“Trucking Industry Flails for a Legislative Fix to a Problem it Created”
By Heather Caygle
A single sentence missing from a massive government spending bill is making waves in the trucking industry, threatening to “unleash chaos” and roll back years of regulations governing how long truckers can be on the roads.
Tucked into the fiscal 2016 omnibus is language erecting additional hurdles federal regulators must overcome before enforcing controversial changes to trucker work hour’s rules that went into effect in 2013.
The problem is that the omnibus didn’t address what to do if the requirements aren’t met, which would mean rules governing how many hours a week truckers can drive will revert to what was in place more than a decade ago – a system that would mean less productive drivers and more error-prone driving logs, the industry says.
Now lawmakers are scrambling for a fix and fuming at the American Trucking Associations, the group many sources say drafted the legislative language and is responsible for the critical oversight that created this quandary in the first place.
“They messed up big time and now they want to write their own total fix. So they’re kind of in a tougher place,” said Oregon Rep. Peter DeFazio, top Democrat on the House Transportation Committee. “The fix is being negotiated so it won’t be everything they want.”
The mishap over the language is causing a behind-the-scenes scramble and lawmakers are mulling trying to attach a fix to whatever must-pass legislation moves next, including possibly an FAA extension.
“Usually we like extensions to be clean. Whether there could be enough of a consensus around a fix to something that the appropriators–at the behest of ATA–screwed up, I don’t know,” DeFazio said.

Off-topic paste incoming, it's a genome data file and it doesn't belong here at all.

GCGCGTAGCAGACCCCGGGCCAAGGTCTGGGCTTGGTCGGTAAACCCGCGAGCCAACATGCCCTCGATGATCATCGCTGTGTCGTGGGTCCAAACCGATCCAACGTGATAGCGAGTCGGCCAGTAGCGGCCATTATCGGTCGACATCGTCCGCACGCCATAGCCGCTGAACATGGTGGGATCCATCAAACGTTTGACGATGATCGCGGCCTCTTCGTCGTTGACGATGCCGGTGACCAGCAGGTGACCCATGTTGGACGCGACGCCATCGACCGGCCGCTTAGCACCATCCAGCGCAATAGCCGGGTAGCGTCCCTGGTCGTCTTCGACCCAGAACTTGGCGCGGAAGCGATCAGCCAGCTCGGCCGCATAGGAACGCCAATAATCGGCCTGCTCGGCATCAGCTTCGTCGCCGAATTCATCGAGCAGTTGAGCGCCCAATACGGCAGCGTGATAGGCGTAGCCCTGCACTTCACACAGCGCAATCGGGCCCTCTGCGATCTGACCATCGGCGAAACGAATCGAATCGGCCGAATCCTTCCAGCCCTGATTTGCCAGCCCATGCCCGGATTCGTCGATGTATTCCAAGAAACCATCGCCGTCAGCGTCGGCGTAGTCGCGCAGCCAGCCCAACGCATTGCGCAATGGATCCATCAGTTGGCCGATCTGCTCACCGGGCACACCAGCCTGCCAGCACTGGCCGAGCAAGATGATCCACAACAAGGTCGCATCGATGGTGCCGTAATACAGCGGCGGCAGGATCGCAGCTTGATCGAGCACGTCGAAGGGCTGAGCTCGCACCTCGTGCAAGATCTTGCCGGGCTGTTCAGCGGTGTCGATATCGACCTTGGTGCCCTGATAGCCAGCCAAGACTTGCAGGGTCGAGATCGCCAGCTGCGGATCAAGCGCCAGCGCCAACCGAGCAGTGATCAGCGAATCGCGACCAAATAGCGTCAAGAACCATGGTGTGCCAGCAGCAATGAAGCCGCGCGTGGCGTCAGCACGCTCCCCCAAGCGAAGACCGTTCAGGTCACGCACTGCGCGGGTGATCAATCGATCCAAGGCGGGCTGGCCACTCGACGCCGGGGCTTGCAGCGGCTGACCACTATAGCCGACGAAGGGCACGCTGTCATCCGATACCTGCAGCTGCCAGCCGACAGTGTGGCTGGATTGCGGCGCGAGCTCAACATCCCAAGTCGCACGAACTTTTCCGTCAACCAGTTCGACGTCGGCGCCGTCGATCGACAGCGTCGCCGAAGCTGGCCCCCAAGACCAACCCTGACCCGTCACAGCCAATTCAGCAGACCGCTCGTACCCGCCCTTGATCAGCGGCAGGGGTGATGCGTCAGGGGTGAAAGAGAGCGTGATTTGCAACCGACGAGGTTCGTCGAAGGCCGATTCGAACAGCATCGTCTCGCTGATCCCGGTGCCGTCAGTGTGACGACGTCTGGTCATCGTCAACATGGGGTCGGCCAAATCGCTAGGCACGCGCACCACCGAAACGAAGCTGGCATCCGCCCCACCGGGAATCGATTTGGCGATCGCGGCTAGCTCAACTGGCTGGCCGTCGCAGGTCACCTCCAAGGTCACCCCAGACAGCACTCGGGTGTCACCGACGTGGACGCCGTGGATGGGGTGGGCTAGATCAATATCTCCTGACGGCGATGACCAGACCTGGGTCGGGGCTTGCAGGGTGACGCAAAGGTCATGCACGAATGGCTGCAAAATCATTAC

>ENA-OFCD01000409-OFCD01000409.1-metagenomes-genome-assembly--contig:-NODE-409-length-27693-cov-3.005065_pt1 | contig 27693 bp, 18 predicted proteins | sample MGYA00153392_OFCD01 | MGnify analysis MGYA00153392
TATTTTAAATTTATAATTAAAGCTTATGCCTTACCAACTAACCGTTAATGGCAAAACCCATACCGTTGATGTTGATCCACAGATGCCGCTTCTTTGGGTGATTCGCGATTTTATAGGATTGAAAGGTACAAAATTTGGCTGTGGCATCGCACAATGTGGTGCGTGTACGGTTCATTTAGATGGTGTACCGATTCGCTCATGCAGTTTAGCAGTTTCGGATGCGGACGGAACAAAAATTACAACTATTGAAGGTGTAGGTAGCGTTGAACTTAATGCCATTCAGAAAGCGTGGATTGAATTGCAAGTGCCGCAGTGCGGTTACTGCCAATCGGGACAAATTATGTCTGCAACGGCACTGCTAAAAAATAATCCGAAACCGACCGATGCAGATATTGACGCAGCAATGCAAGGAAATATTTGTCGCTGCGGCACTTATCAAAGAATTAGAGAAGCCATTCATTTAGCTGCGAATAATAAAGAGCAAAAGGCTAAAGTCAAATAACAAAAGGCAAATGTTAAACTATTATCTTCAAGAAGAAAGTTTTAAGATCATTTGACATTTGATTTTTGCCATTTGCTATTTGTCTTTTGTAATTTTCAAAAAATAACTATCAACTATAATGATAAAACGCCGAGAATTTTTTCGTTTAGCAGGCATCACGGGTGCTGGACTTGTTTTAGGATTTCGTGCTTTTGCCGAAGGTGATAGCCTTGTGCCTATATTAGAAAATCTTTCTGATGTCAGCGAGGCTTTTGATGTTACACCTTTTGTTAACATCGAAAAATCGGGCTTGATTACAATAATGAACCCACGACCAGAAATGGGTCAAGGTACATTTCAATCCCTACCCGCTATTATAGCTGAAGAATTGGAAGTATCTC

The fight over the restart provision goes back years – the rule was finalized in 2011 but didn’t go into full effect until 2013. But the genesis of the latest controversy dates back to the winter of 2014.
At the behest of the trucking industry, that year’s omnibus spending bill included language putting on hold complicated rules governing the number of hours truckers could drive each week before the clock was “restarted.” The hold was to continue while DOT did a study looking at the effectiveness of the newer rules.
The trucking industry and its supporters on Capitol Hill wanted to build on that win by tucking language into the fiscal 2016 funding bill that added new, and some say insurmountable, requirements to the DOT study.
Several sources told POLITICO the new conditions, including a requirement that DOT examine how the 2013 regulations impacted a driver’s longevity, essentially rendered the federal study moot, no matter what the outcome.
But in their haste to slip the new requirements into the bill, supporters made a critical oversight: They left out a sentence stating that if the new requirements aren’t met, the hours of service restart regulations in place before the summer of 2013 are to go back into effect.
Now, as a result, trucking advocates say sans a legislative fix, the mishap could do significant damage to the industry, creating a ripple throughout the economy.
ATA spokesman Sean McNally said without congressional intervention, truckers would be forced to revert to “antiquated rules” pre-2003 that required drivers to do “rolling recaps” of their hours each week, which were “fraught with math errors and therefore noncompliance.”